Whether you're new to the workforce or are looking to make a change, one of the best things you can do for your career is craft a stellar resume. Even if writing isn't your strong suit, you can still put together a solid resume to entice prospective employers. Here's how to do it.
1. Craft a compelling opening summary
The opening section of your resume sets the tone for the rest of that document -- so it's important to get it right. Your introductory statement should give a brief, snappy overview of who you are and why you're such a valuable asset, so use it to draw in your audience and convince those hiring managers to keep reading. Do not, however, mistake your introduction for an objective. "Seeking a role where I can prosper and grow" doesn't speak to your talents or personality. "Fearless marketer with boundary-pushing tendencies," on the other hand, is a far more captivating way to start.
2. List your responsibilities and achievements from most to least significant
The folks who receive your resume may not always read it in its entirety. In fact, there's a good chance they'll merely skim through it at first, and then go back for a more thorough read once interested. That's why it's critical to put your most valuable skills and accomplishments toward the top of each section, where readers' eyes are most likely to land initially, and stick those mundane, less impressive tasks lower down on the list. Even if you spent most of your time at your last job booking conference rooms and making travel arrangements for other people, if you were given several key projects to run with, highlight those first.
3. Use hard numbers
It's one thing to boast of your sales prowess, but it's another to document the extent to which you've actually delivered results. That's why it pays to use hard numbers to highlight your achievements whenever possible. If you increased sales by 20% at your last job, say so -- with a number.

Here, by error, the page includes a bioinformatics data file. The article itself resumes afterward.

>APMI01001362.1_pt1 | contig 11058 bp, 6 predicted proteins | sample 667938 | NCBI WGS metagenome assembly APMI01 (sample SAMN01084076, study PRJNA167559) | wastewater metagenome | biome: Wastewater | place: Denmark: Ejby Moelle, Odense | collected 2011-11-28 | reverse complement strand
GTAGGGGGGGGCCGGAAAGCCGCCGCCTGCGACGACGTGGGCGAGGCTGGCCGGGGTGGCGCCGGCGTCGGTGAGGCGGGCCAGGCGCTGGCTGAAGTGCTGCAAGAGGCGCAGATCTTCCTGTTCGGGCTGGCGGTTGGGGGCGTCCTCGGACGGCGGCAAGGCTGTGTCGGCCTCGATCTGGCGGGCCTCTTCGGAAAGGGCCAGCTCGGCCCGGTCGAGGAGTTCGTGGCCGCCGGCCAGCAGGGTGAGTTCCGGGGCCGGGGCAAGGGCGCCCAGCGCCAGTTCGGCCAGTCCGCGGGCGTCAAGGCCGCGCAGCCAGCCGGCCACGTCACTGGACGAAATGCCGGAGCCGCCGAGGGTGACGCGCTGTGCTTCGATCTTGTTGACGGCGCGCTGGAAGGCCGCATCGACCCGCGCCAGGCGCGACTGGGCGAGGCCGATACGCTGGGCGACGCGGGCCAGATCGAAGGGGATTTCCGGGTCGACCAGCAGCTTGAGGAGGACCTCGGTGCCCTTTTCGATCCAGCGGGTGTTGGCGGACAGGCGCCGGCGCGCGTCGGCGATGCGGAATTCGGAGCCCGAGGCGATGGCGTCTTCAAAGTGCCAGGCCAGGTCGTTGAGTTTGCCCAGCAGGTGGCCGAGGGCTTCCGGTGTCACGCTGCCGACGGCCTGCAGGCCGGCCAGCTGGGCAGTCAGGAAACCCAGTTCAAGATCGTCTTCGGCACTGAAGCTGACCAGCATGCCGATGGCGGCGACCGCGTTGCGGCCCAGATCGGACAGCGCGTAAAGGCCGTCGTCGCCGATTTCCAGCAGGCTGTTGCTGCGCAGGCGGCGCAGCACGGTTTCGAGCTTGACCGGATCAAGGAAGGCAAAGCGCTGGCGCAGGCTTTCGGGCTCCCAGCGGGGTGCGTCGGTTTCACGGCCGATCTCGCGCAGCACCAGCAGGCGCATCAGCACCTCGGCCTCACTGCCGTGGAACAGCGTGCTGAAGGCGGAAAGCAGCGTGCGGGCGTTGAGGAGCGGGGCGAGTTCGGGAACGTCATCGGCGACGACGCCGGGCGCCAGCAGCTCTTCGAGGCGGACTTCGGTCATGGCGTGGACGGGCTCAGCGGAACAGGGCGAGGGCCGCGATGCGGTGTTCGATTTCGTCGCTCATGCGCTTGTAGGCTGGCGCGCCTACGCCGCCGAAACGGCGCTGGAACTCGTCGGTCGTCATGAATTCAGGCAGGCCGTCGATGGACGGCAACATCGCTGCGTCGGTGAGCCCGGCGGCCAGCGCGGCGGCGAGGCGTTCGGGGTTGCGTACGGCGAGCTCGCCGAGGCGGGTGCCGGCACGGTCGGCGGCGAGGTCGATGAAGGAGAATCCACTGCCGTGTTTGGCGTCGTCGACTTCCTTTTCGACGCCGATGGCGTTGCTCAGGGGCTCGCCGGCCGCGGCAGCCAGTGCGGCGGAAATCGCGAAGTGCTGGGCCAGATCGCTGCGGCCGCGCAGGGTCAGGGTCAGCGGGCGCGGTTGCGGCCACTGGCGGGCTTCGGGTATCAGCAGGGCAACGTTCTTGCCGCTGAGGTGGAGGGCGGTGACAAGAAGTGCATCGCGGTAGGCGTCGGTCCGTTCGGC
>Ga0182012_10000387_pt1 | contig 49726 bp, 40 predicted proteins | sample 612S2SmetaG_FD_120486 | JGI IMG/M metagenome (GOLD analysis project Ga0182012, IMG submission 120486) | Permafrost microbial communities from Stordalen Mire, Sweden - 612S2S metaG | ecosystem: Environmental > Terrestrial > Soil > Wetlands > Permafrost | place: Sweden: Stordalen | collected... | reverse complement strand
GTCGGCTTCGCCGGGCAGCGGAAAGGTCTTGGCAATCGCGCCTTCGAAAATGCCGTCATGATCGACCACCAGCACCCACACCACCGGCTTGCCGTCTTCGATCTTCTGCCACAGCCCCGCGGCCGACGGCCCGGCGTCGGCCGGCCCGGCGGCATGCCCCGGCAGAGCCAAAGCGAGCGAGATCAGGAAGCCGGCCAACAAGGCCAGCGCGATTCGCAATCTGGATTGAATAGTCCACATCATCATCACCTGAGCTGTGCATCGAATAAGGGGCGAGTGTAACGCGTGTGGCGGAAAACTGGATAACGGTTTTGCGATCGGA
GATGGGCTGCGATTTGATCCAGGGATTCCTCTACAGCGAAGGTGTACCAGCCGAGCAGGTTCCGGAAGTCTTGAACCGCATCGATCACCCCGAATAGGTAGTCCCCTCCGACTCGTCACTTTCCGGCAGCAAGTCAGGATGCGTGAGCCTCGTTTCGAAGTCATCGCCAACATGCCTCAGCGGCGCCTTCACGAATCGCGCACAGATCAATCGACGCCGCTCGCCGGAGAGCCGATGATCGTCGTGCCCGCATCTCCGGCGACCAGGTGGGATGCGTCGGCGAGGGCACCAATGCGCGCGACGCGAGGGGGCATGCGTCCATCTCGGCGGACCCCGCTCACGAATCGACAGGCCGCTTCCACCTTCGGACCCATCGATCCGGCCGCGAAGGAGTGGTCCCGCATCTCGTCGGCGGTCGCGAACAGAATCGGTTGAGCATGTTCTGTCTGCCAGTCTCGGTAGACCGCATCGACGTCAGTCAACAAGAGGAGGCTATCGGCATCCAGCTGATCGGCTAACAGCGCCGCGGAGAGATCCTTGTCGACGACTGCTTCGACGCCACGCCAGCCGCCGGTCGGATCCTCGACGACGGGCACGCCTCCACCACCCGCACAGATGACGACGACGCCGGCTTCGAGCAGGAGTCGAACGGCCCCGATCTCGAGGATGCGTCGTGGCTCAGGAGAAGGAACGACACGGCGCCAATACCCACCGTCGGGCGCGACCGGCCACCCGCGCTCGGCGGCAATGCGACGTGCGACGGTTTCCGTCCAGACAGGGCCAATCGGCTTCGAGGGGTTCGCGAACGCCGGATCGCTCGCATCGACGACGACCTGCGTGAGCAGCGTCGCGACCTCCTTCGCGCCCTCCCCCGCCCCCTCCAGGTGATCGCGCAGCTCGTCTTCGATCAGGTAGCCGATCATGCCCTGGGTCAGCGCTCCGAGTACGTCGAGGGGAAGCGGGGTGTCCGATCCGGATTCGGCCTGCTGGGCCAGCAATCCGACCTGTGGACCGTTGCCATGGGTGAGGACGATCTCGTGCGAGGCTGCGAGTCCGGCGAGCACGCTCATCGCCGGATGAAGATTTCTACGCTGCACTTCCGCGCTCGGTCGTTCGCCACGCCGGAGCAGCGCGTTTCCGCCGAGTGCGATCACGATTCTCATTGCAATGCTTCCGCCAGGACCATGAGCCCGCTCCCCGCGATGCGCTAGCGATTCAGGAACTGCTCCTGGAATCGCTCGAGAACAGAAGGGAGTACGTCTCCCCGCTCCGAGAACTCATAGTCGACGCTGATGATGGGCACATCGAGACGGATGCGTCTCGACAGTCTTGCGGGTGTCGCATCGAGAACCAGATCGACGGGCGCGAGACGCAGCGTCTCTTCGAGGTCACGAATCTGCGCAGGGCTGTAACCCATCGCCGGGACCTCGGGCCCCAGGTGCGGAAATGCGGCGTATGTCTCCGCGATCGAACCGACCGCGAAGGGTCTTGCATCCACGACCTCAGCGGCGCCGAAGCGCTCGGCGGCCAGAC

4. Don't list skills that should be a given
It's 2017, which means that pretty much everyone who works in an office also knows how to use the internet. The same holds true for basic word processing and spreadsheets. Calling out these skills on your resume could be a sign that you're desperate for content -- which might turn prospective employers away. Instead, focus on the skills that make you stand out, and avoid stating what should be the obvious.
5. Show, don't just tell
It's hard to pin down your entire career to a one-page snapshot, but thankfully, you don't have to. If you've developed an online portfolio showcasing your work, include a link to it on your resume so that prospective employers know where to look for further detail. It's one thing to talk about what a wonderful graphic designer you are, but it's much more powerful to let those hiring managers see for themselves.
6. Keep it clean
In the hiring world, there's no greater turnoff than a resume laden with errors. Similarly, if your fonts and italics usage are all over the place on the document, your potential employer is bound to notice that sloppiness. Before you submit your resume, examine it thoroughly for stylistic consistency. This means that if you bold the name of a previous employer in one section, you should do the same in another. And though the following should go without saying, for the love of grammar, run your resume through a spell-checking program to ensure that the words it contains are, well, actual words.
Finally, make certain your contact information is both up-to-date and professional. "[email protected]" may be a perfectly fine email address to share with your friends, but for resume purposes, you're much better off with the classic "first name_last name" format.
Though we're told not to judge books by their covers, there's no question that those reading your resume will use it to determine whether or not you're worth pursuing as a job candidate. The more work you put into that document, the more likely it is to help get you hired.